I looked through my old photos — mobile photography's come a long way in 20 years

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I don't know how much time you spend looking back through your photo library. I can't say I do it very much, unless I need to go back in time to track down a very specific photo. But I've currently got Google Photos installed on my iPhone, and Google Photos is very aggressive when it comes to notifications, particularly when it comes to photos taken long ago.

It was one such notification that caught my eye — Google Photos calling out a photo I had taken 18 years ago. I'm used to having old photos surface on my iPhone — I've even set up a widget on my home screen that shows images of my daughter from my Photos library. But those images are usually a year or two old. Here was Google Photos, serving up an image that was old enough to vote.

That was when it hit me — I've been taking digital photos for two decades now. And going back through my photo library reveled not just memories of old trips and family get-togethers. It showed me how far cameras have come in the last 20 years and why today's best camera phones truly impress.

The oldest shots in my Google Photos library date back to 2002. They came from a Canon PowerShot S200, the first digital camera I ever bought. Yes, kids, back in those days, if you wanted a camera close at hand, you had to buy one separately. The Canon PowerShot S200 delivered a 2MP camera packed into a not exactly svelte 3.4 s 2.2 x 1.1-inch body that I remember not fitting into my pocket particularly comfortably. But it did the job.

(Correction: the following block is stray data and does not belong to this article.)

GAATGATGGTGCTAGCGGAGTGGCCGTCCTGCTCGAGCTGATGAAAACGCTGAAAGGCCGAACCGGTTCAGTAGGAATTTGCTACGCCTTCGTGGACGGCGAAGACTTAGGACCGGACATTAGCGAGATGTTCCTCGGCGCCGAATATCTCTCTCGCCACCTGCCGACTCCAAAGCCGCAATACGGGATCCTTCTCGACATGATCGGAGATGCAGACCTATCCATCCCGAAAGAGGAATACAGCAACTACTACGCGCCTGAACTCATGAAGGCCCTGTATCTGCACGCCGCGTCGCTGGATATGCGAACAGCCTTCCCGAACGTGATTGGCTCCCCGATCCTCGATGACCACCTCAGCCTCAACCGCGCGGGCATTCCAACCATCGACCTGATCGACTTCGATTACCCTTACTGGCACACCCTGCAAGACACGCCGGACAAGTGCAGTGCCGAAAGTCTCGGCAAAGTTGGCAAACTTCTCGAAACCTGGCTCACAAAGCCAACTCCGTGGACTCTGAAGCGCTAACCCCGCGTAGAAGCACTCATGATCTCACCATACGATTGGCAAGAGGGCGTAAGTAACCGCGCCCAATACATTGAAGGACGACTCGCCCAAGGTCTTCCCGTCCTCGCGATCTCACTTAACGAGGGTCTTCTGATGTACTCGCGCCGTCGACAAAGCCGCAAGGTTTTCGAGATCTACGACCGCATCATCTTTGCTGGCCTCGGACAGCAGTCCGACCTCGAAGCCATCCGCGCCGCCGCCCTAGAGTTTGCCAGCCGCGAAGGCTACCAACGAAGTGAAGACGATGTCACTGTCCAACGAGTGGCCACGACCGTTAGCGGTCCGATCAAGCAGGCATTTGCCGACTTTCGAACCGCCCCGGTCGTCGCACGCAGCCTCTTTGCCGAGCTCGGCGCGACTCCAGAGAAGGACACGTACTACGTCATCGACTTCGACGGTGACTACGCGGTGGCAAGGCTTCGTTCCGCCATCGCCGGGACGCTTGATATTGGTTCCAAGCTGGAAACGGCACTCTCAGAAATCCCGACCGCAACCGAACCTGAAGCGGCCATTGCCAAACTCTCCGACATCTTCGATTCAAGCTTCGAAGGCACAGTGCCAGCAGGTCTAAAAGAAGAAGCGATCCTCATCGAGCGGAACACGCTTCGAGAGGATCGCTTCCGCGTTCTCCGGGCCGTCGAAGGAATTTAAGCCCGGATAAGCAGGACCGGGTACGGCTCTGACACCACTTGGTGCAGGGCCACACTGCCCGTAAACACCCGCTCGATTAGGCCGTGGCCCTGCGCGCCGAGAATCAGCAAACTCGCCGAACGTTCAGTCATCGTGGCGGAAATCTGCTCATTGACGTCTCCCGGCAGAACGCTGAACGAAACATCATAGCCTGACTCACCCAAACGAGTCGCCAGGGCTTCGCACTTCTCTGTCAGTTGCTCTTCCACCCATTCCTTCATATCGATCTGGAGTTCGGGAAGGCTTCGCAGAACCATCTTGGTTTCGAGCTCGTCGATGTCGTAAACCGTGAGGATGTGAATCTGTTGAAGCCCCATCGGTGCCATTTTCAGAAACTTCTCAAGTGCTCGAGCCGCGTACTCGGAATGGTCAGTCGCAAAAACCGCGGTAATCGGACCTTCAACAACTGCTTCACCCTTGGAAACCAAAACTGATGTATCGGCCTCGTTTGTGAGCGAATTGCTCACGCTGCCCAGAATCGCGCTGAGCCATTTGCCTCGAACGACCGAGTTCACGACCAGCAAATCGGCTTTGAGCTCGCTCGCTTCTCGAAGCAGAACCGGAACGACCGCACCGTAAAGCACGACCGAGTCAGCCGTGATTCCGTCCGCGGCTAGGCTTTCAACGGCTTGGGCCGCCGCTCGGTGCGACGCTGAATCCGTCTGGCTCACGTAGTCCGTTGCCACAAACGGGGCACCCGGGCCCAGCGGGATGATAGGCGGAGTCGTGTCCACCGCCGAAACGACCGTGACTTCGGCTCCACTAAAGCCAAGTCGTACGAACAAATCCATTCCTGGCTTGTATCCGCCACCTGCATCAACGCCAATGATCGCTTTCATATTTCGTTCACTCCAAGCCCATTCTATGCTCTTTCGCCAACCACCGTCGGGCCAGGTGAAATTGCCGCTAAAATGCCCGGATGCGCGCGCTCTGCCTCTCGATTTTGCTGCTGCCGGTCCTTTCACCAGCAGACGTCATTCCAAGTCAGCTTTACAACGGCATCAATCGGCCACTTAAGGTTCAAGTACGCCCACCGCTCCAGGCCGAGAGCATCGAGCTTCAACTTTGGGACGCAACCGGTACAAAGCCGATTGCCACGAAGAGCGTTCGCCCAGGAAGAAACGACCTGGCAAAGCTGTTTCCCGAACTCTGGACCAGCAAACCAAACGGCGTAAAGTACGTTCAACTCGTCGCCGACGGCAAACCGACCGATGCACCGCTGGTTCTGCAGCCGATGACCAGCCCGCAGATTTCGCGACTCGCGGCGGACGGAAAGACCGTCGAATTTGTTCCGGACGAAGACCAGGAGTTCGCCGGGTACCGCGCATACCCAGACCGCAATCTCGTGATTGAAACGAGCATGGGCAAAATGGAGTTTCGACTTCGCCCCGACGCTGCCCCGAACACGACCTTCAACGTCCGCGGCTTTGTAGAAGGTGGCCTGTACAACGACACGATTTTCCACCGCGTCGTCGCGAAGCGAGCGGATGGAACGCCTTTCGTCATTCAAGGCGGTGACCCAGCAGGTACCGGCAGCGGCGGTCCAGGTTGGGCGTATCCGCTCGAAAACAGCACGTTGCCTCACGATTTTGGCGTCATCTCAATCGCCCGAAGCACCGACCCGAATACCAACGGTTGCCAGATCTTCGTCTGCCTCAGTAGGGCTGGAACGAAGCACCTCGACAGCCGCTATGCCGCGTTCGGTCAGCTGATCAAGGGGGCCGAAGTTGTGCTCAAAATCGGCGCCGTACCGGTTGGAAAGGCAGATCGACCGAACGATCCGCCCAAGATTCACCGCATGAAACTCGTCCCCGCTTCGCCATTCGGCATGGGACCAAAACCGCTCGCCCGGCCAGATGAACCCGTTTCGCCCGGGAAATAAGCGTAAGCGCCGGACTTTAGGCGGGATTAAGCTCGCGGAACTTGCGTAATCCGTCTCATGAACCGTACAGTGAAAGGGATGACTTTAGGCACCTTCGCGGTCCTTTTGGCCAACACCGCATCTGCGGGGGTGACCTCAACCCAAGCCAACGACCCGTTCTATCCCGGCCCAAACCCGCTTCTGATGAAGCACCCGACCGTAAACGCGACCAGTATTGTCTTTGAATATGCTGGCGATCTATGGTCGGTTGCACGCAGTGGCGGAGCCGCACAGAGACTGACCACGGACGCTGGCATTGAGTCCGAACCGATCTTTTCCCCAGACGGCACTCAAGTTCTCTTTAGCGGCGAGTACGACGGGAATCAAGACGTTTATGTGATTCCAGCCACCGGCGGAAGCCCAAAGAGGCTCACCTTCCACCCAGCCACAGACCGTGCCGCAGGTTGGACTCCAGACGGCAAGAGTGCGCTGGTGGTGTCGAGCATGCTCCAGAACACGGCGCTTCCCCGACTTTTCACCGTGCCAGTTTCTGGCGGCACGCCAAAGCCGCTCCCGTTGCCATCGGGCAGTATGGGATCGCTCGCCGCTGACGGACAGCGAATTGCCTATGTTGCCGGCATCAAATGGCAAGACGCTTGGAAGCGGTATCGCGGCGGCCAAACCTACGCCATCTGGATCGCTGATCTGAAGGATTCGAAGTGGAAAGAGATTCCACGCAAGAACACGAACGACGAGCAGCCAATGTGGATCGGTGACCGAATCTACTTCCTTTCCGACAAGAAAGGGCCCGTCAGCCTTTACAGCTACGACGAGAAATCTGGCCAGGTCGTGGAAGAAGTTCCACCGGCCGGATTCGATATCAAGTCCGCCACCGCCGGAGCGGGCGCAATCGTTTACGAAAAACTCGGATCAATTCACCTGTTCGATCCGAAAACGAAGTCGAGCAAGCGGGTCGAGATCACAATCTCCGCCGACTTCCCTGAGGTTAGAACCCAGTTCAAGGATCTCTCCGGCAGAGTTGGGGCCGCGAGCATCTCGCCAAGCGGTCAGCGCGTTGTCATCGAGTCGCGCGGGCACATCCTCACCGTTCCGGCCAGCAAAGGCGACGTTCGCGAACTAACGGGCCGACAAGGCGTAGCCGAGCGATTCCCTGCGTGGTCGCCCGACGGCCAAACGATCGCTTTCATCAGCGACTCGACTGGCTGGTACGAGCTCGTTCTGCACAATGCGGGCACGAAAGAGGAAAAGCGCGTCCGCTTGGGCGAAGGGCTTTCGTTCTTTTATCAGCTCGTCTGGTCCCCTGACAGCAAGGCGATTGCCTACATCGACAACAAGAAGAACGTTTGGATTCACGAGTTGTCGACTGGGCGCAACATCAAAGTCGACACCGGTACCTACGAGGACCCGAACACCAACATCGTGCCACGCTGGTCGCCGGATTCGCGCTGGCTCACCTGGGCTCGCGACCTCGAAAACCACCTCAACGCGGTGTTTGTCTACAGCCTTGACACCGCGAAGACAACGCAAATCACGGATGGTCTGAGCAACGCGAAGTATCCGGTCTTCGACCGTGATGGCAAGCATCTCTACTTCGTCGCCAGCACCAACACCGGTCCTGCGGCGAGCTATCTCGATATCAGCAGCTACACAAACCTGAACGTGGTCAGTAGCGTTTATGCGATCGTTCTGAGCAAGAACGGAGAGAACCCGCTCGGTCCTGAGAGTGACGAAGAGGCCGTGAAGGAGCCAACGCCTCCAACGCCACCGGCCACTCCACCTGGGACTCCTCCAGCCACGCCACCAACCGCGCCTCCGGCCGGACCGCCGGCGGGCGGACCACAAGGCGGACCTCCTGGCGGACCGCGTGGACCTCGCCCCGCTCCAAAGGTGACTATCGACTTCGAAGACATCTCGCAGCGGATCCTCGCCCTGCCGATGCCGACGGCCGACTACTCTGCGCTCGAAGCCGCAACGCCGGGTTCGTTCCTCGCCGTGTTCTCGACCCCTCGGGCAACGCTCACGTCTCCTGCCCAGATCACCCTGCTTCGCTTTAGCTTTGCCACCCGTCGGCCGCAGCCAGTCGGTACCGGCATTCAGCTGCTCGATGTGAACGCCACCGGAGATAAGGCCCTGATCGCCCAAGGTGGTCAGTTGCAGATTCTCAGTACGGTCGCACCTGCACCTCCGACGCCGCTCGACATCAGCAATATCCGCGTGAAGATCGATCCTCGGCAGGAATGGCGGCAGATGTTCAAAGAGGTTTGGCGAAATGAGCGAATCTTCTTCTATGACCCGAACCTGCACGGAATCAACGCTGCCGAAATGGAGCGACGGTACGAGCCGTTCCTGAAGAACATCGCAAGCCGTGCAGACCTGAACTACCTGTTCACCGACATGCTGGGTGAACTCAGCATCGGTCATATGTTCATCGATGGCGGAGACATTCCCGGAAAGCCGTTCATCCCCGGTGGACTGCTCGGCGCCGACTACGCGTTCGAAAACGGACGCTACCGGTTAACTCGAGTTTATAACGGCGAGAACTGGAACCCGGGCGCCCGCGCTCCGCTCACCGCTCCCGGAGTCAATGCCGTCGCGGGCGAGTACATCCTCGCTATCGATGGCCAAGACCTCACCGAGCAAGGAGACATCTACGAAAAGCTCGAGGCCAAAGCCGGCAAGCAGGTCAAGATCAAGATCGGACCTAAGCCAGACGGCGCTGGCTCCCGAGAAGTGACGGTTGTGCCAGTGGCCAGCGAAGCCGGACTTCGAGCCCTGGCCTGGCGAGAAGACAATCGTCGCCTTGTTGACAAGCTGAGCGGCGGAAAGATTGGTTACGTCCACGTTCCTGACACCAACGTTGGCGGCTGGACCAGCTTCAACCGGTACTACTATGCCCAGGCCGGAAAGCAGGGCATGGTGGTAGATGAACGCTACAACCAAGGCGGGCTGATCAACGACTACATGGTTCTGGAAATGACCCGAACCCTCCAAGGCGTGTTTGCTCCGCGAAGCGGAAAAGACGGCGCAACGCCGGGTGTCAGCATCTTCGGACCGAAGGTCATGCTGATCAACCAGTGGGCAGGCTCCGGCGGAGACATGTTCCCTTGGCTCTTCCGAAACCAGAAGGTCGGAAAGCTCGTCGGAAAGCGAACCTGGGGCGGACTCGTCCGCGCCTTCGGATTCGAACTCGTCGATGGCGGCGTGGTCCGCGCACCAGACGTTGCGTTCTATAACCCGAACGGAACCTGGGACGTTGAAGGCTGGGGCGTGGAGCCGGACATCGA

images from a google photos library people in kauai

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Or at least, it did the job as well as a point-and-shoot camera could in 2002. The above picture of my wife and I in Kauai is decent enough, but you can really see the limits of 2002-era photography. The scene is horribly backlit — you can't make out much of the background at all. And you'd have a hard time picking us out of the shadows as well.

I can't help but wonder what advances in computational photography over the ensuing two decades might have done for that photo. I could have used something like Apple's Smart HDR, which combines different exposures to call out more detail in a shot, particularly in photos where there's a lot of contrast between light and dark areas. With more advanced photo processing, my wife and I may not looked so murky and maybe some of the background wouldn't have been so over-exposed.

images from a google photos library na pali coast

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On that same trip, I took a photo of the Na Pali coast from the vantage point of a heiicoptor cockpit. It's a decent-enough photo in that I capture a view you can only see from the air or sea, but the challenge of shooting through a window on a not especially clear day proved too much for a 2002-era camera. Better photo-processing aided by AI would have probably cleaned up that photo considerably.

images from a google photos library football game at night